Not sure what you are cutting or your build either. Wouldn't hurt to know the specs you are dealing with.
    No, the idea isn't just to bolt a water block to the outside of a motor designed for air cooling. The idea is to design with an appropriate motor to begin with! The best cooling approach is to have the working fluid (air/water) as close to the heat source (motor coils) as possible, so as to reduce the thermal resistance.

    For a given power into the coil, the thermal resistance (degC/W) gives you the temperature rise of the coil above the temperature of the working fluid. If your thermal resistance is high, the coil can burn out even with good cooling.

    What I was hinting at was that water cooling makes sense if you have a PMSM motor, where the coils are in the stator and easily cooled, and is very difficult with a moving coil motor.

    You may find that adding a water jacket to the router along with the current air cooling may be enough to increase your duty cycle, it depends on the router design.

    Actually air sucks as a heat transfer fluid compared to almost everything else used, its just its cheap and easy to use.

    EDIT: why don't you just plumb your compressor in, and leave it on 24/7. That way if nothings using air, it will auto-off, and when you start running the machine it will switch on automatically?



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    This will _NEVER_ work. Motor cooling fans are low pressure and relatively low flow. To clear even foam "chips" you need high pressure and HIGH FLOW.

    You'd have better luck trying to move your sailboat with an onboard fan.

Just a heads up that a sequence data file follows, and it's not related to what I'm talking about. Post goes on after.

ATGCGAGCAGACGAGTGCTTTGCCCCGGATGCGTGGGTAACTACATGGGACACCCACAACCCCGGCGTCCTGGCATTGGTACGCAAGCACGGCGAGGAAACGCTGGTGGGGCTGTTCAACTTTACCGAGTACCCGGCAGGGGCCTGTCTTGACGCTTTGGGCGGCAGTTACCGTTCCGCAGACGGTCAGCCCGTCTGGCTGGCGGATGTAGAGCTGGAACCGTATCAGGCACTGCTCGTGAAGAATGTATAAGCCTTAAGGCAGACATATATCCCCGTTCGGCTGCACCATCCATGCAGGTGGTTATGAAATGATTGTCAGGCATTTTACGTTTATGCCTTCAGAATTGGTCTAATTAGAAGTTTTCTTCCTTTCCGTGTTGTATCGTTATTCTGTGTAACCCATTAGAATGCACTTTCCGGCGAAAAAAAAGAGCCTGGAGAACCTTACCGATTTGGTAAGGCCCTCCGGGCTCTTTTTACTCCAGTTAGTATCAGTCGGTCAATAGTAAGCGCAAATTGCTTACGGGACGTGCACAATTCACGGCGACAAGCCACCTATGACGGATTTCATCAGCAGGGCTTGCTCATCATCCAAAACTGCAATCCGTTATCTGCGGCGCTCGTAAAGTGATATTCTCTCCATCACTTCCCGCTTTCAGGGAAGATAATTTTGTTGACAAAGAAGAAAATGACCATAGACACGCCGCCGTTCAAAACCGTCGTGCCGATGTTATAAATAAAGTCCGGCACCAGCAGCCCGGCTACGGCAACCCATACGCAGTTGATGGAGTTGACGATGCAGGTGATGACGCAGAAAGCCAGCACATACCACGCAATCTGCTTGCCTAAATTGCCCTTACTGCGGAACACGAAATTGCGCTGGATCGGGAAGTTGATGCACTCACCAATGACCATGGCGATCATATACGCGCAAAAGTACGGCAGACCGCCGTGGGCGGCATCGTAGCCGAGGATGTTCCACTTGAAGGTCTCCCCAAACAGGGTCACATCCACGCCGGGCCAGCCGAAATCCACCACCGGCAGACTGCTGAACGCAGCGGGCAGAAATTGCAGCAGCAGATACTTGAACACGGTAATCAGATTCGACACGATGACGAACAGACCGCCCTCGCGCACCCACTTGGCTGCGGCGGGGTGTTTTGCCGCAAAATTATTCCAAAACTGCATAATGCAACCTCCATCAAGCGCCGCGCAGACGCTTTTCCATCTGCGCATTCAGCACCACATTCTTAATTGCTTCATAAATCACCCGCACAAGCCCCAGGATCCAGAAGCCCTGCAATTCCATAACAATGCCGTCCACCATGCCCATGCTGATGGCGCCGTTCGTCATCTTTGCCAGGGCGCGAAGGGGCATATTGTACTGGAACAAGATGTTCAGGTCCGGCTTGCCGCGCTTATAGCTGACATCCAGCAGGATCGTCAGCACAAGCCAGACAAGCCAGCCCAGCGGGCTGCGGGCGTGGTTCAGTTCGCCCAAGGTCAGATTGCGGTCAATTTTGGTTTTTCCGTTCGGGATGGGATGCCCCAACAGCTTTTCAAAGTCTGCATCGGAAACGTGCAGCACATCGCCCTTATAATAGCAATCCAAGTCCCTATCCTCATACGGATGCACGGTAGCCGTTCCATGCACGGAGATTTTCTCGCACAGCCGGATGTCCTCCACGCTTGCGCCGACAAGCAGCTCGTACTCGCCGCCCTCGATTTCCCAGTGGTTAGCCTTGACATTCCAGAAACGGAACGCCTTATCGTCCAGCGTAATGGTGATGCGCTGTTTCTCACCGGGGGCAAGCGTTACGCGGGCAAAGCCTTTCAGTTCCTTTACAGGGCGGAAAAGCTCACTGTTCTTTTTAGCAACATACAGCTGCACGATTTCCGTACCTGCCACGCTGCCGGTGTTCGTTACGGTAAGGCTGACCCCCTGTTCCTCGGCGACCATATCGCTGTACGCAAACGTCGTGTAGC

Maybe in the cartoons, but not in real life...

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    Quote Originally Posted by mcphill View Post
    This will _NEVER_ work. Motor cooling fans are low pressure and relatively low flow. To clear even foam "chips" you need high pressure and HIGH FLOW.

    You'd have better luck trying to move your sailboat with an onboard fan.

    Maybe in the cartoons, but not in real life...
    Its been done!

    MythBusters: Blow Your Own Sail : Videos : Discovery Channel



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    Quote Originally Posted by enforcer View Post
    That's awesome but the real question is not whether you can or can not but whether the modifications meet the requirement. With unlimited budget you can do most anything but limited budget tends to be part of the requirement.
    If you goal is to tinker and come up with solutions for uncommon senarios all the power to you. In most cases it would save you a lot of time and effort to just do as daedalus mentioned and use a compressor. Keeping in mind the design and specs are unknown.



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    Quote Originally Posted by jckstrthmghty View Post

    Not sure what you are cutting or your build either. Wouldn't hurt to know the specs you are dealing with.
    Small benchtop unit. THK actuators, 80/20 constuction, and as many aluminum components as possible. 14x14 workspace. Planning on cutting nylon, plastics, very light aluminum. I intend to use a Makita rf1101 as the spindle.

    My original question was mostly theoretical, Although it seems all my power tools will blow whatever dust is available straight at my face when given the opportunity. Why not build it to clear the tool path